At 6 feet 4 inches, with the slightly off-kilter features of the amateur boxer he once was (he broke his nose in a match at 15), Neeson always had the rough-hewn good looks of an action hero. If it’s improbable that it took until late middle age for him to achieve that mantle, Neeson says that timing is just right. Had Taken come along in his 20s or 30s, he says he would have screwed it up (he uses a saltier word), and typecasting might have made it difficult for him to be believable playing the towering historical figures that have defined him as one of the greatest actors of his generation.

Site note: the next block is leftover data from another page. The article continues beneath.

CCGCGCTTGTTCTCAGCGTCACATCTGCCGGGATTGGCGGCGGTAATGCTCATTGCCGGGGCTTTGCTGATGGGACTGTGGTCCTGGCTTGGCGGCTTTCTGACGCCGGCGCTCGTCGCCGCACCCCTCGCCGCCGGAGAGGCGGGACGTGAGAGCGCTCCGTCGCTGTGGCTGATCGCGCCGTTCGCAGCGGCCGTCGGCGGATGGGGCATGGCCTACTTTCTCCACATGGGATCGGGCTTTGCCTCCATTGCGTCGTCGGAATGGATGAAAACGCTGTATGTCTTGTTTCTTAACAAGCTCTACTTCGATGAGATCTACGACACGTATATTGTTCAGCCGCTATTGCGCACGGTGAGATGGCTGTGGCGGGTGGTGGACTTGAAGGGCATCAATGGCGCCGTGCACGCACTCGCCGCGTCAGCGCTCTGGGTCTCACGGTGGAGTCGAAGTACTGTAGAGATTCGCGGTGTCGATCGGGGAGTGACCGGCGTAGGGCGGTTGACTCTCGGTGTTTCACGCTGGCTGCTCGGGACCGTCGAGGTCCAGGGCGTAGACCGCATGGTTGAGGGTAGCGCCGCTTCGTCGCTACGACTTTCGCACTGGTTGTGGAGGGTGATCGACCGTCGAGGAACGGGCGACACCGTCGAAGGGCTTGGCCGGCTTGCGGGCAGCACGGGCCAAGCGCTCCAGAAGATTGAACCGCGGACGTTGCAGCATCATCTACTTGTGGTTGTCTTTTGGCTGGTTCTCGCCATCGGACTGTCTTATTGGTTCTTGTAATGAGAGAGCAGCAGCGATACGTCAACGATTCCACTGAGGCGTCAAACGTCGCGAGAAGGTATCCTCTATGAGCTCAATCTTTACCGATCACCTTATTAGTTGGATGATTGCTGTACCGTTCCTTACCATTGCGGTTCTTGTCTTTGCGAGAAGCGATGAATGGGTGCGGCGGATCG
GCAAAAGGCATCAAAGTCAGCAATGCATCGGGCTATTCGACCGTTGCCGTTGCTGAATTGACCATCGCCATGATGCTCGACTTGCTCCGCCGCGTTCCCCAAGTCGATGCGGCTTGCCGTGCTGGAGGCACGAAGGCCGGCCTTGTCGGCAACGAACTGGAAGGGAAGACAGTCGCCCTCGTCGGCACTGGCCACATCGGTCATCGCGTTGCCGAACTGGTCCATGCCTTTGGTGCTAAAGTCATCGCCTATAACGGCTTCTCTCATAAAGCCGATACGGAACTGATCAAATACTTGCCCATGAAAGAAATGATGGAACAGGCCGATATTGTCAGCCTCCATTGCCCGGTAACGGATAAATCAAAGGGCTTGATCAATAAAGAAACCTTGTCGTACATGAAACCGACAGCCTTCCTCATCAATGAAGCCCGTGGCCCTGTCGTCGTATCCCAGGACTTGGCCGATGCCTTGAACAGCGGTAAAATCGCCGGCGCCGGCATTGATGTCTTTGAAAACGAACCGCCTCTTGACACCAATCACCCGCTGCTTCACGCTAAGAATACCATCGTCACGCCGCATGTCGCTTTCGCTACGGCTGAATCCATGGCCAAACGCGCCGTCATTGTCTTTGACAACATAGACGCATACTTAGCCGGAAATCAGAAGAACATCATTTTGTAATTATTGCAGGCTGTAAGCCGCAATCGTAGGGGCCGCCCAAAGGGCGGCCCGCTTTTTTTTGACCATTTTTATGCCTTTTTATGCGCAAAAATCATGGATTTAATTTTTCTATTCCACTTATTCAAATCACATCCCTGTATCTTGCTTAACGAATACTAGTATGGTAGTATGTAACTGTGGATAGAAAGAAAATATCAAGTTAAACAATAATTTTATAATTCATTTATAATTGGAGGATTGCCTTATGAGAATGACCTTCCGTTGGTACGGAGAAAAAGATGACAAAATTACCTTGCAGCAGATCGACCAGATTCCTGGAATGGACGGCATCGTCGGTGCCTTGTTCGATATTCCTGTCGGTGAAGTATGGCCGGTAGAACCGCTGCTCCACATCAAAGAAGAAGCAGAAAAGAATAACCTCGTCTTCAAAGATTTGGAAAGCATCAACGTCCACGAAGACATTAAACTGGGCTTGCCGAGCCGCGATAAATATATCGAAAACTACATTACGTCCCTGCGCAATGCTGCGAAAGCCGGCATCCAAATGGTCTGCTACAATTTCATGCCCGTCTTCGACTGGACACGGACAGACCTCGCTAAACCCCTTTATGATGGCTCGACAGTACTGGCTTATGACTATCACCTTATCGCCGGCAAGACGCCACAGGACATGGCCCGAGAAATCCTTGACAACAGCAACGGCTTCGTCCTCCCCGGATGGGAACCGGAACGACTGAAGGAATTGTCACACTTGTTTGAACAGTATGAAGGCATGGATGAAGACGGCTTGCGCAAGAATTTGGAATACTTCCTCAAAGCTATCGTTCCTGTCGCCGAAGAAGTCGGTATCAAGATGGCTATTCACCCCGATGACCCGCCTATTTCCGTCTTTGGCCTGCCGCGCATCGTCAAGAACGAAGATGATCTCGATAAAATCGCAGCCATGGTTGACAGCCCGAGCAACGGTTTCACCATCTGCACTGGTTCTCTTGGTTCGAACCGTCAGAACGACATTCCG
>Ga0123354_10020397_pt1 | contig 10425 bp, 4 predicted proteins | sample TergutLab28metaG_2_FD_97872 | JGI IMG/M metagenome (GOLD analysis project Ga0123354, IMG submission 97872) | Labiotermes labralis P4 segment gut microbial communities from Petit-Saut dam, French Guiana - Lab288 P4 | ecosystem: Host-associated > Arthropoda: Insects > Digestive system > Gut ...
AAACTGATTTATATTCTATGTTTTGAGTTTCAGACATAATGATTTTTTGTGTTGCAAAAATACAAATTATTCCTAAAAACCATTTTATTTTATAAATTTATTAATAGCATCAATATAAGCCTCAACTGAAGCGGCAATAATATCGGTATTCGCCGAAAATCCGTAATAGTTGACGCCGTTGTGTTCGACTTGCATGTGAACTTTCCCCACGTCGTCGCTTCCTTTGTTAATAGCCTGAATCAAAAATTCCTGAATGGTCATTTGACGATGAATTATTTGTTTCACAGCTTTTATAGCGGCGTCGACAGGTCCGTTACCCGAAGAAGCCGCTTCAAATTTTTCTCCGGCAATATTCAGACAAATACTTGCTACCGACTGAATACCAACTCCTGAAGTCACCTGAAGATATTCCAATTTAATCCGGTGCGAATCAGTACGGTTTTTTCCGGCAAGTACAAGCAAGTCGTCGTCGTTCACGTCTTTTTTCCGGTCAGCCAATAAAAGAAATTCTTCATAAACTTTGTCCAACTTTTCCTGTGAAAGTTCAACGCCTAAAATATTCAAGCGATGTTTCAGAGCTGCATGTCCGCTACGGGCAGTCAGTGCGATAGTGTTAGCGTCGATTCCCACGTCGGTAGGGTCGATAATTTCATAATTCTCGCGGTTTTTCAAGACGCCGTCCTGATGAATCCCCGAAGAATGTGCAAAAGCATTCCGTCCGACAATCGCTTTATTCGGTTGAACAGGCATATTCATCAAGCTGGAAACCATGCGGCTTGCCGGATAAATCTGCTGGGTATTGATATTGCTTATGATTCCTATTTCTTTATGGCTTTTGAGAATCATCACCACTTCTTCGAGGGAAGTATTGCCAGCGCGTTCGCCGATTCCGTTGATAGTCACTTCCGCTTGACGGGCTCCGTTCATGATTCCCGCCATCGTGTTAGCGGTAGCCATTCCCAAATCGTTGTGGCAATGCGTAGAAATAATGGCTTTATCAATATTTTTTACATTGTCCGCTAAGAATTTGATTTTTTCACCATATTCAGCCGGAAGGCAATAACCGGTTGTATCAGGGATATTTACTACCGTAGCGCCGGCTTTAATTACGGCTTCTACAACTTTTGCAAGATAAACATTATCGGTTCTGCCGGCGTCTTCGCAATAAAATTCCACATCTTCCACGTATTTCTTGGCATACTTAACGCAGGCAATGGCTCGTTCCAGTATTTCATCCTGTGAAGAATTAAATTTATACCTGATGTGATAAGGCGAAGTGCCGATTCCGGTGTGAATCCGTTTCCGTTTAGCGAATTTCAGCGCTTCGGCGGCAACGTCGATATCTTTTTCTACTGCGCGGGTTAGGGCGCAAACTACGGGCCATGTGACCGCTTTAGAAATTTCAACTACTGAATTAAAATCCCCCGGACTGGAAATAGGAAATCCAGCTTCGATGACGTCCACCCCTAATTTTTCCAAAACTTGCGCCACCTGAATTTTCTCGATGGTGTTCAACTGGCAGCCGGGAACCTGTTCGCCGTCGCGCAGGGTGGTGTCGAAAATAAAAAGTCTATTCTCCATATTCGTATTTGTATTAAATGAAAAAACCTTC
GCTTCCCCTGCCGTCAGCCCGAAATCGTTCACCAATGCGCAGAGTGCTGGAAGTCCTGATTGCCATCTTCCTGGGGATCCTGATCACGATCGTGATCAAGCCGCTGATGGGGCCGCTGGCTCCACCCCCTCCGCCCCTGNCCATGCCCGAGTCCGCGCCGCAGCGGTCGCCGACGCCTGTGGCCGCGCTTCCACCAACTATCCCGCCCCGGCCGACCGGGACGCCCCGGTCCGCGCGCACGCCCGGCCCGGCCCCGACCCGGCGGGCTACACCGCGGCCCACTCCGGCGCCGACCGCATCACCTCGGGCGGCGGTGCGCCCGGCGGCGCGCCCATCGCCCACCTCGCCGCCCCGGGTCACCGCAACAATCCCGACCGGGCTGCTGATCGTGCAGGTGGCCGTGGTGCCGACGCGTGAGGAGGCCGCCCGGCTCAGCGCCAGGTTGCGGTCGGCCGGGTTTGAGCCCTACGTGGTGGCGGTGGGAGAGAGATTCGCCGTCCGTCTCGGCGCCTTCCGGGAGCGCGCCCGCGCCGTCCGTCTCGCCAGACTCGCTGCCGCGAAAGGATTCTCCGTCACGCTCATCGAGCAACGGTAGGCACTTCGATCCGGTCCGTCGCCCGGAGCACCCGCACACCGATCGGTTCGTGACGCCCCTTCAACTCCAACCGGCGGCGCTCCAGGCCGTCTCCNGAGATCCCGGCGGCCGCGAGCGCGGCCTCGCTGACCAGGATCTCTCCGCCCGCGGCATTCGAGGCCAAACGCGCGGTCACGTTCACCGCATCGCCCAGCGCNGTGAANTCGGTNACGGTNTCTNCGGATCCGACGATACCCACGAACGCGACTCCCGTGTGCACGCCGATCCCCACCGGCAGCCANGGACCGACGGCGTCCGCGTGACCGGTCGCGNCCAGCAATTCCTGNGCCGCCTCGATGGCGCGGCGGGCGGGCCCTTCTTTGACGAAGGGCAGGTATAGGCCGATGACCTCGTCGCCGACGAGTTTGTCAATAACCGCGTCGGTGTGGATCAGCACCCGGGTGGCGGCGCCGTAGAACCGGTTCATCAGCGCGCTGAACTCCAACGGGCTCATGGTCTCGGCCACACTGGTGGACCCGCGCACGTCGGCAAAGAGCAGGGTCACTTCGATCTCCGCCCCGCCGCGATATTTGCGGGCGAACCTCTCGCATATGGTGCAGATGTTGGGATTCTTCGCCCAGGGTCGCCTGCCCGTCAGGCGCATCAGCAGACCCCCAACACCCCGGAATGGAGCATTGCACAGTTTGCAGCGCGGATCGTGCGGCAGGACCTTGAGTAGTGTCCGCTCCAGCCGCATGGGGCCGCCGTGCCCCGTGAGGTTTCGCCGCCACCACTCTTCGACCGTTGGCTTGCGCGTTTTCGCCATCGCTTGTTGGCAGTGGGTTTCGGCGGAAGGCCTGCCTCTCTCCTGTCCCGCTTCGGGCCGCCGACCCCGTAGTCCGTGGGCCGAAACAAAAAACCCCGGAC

“I certainly wouldn’t have been able to do Schindler's List or Rob Roy or Michael Collins,” he says. Besides, he adds, “I think that what added to the popularity of Taken was the fact that I’m an elder guy. I’m a father, so I can totally empathize with how Bryan Mills reacts when his kid is in danger. I think that comes across.” What’s left unsaid is that audiences also know Neeson has dealt with a devastating loss—the death of his wife, actress Natasha Richardson, after a 2009 skiing accident. “He’s lived through a lot,” says Olivier Megaton, who directed Taken 2 and Taken 3. “You feel his humanity and his struggle. He knows life can be very hard, bad things happen, and you just keep on fighting.”